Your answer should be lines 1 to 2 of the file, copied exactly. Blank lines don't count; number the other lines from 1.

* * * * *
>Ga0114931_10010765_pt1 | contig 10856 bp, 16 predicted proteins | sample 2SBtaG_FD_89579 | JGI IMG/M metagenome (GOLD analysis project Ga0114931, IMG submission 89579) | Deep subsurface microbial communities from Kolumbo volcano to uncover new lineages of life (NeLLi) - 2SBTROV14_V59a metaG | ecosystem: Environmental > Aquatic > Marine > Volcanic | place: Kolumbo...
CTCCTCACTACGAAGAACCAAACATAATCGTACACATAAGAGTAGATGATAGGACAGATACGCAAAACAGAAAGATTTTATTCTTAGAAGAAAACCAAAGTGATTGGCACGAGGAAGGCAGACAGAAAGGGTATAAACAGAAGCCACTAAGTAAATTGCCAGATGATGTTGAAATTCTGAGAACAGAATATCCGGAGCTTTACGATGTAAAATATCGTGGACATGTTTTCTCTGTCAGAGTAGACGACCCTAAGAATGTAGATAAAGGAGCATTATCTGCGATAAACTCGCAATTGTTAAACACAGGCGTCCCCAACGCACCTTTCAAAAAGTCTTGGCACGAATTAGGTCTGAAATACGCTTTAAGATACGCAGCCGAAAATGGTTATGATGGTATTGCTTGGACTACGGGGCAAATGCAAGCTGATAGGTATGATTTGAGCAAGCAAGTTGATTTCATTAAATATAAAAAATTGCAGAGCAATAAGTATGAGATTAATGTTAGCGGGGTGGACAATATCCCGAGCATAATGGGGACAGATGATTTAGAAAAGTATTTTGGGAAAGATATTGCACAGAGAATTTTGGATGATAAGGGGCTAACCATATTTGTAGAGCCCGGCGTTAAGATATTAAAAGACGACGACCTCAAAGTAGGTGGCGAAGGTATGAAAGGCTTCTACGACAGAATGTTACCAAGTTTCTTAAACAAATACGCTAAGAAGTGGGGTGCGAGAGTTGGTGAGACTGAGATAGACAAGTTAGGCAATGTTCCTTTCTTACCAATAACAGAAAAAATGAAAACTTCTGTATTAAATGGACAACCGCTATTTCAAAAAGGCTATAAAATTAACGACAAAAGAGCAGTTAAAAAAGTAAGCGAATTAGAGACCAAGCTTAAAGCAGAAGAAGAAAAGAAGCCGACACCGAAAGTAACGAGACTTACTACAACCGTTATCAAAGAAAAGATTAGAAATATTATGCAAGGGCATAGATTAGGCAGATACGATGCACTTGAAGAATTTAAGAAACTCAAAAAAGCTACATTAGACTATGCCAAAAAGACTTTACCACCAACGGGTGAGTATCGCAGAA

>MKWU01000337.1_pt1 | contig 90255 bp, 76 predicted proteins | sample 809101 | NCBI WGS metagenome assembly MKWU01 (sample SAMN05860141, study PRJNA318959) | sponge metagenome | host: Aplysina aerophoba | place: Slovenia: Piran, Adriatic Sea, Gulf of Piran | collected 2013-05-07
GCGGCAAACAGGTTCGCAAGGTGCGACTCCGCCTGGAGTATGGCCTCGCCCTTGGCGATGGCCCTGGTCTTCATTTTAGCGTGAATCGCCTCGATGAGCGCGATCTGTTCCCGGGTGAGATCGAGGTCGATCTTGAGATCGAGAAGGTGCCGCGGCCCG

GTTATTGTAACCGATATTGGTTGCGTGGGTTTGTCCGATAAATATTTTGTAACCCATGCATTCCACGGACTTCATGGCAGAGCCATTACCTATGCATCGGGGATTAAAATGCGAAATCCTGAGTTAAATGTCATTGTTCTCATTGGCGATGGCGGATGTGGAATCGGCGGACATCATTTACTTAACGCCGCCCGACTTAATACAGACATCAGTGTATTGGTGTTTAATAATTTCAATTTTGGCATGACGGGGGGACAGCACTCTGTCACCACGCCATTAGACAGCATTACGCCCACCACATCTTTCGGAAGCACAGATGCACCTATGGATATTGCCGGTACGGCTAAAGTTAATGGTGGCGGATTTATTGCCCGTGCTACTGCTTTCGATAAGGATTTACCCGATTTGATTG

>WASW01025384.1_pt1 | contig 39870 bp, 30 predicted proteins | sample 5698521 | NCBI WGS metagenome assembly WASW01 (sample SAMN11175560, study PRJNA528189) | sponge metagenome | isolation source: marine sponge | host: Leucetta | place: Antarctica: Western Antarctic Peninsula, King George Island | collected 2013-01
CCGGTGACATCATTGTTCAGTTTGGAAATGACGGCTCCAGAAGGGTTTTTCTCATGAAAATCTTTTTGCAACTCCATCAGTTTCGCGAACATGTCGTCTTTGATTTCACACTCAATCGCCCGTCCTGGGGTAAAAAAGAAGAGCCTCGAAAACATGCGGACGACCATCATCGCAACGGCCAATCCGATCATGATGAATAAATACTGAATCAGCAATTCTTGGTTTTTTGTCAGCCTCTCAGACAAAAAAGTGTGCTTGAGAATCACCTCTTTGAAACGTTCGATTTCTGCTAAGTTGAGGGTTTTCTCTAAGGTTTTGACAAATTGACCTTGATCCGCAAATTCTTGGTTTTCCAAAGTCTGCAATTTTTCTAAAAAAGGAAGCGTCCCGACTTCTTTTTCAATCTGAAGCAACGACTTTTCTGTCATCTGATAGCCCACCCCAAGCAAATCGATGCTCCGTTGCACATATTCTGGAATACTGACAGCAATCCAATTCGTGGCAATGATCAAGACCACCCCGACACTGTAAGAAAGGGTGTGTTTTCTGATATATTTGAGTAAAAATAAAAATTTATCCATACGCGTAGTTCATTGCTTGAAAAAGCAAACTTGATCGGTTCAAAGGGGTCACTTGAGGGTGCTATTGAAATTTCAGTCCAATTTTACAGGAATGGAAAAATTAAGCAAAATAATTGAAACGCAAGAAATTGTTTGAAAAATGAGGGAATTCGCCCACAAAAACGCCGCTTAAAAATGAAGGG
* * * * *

>Ga0114931_10010765_pt1 | contig 10856 bp, 16 predicted proteins | sample 2SBtaG_FD_89579 | JGI IMG/M metagenome (GOLD analysis project Ga0114931, IMG submission 89579) | Deep subsurface microbial communities from Kolumbo volcano to uncover new lineages of life (NeLLi) - 2SBTROV14_V59a metaG | ecosystem: Environmental > Aquatic > Marine > Volcanic | place: Kolumbo...
CTCCTCACTACGAAGAACCAAACATAATCGTACACATAAGAGTAGATGATAGGACAGATACGCAAAACAGAAAGATTTTATTCTTAGAAGAAAACCAAAGTGATTGGCACGAGGAAGGCAGACAGAAAGGGTATAAACAGAAGCCACTAAGTAAATTGCCAGATGATGTTGAAATTCTGAGAACAGAATATCCGGAGCTTTACGATGTAAAATATCGTGGACATGTTTTCTCTGTCAGAGTAGACGACCCTAAGAATGTAGATAAAGGAGCATTATCTGCGATAAACTCGCAATTGTTAAACACAGGCGTCCCCAACGCACCTTTCAAAAAGTCTTGGCACGAATTAGGTCTGAAATACGCTTTAAGATACGCAGCCGAAAATGGTTATGATGGTATTGCTTGGACTACGGGGCAAATGCAAGCTGATAGGTATGATTTGAGCAAGCAAGTTGATTTCATTAAATATAAAAAATTGCAGAGCAATAAGTATGAGATTAATGTTAGCGGGGTGGACAATATCCCGAGCATAATGGGGACAGATGATTTAGAAAAGTATTTTGGGAAAGATATTGCACAGAGAATTTTGGATGATAAGGGGCTAACCATATTTGTAGAGCCCGGCGTTAAGATATTAAAAGACGACGACCTCAAAGTAGGTGGCGAAGGTATGAAAGGCTTCTACGACAGAATGTTACCAAGTTTCTTAAACAAATACGCTAAGAAGTGGGGTGCGAGAGTTGGTGAGACTGAGATAGACAAGTTAGGCAATGTTCCTTTCTTACCAATAACAGAAAAAATGAAAACTTCTGTATTAAATGGACAACCGCTATTTCAAAAAGGCTATAAAATTAACGACAAAAGAGCAGTTAAAAAAGTAAGCGAATTAGAGACCAAGCTTAAAGCAGAAGAAGAAAAGAAGCCGACACCGAAAGTAACGAGACTTACTACAACCGTTATCAAAGAAAAGATTAGAAATATTATGCAAGGGCATAGATTAGGCAGATACGATGCACTTGAAGAATTTAAGAAACTCAAAAAAGCTACATTAGACTATGCCAAAAAGACTTTACCACCAACGGGTGAGTATCGCAGAA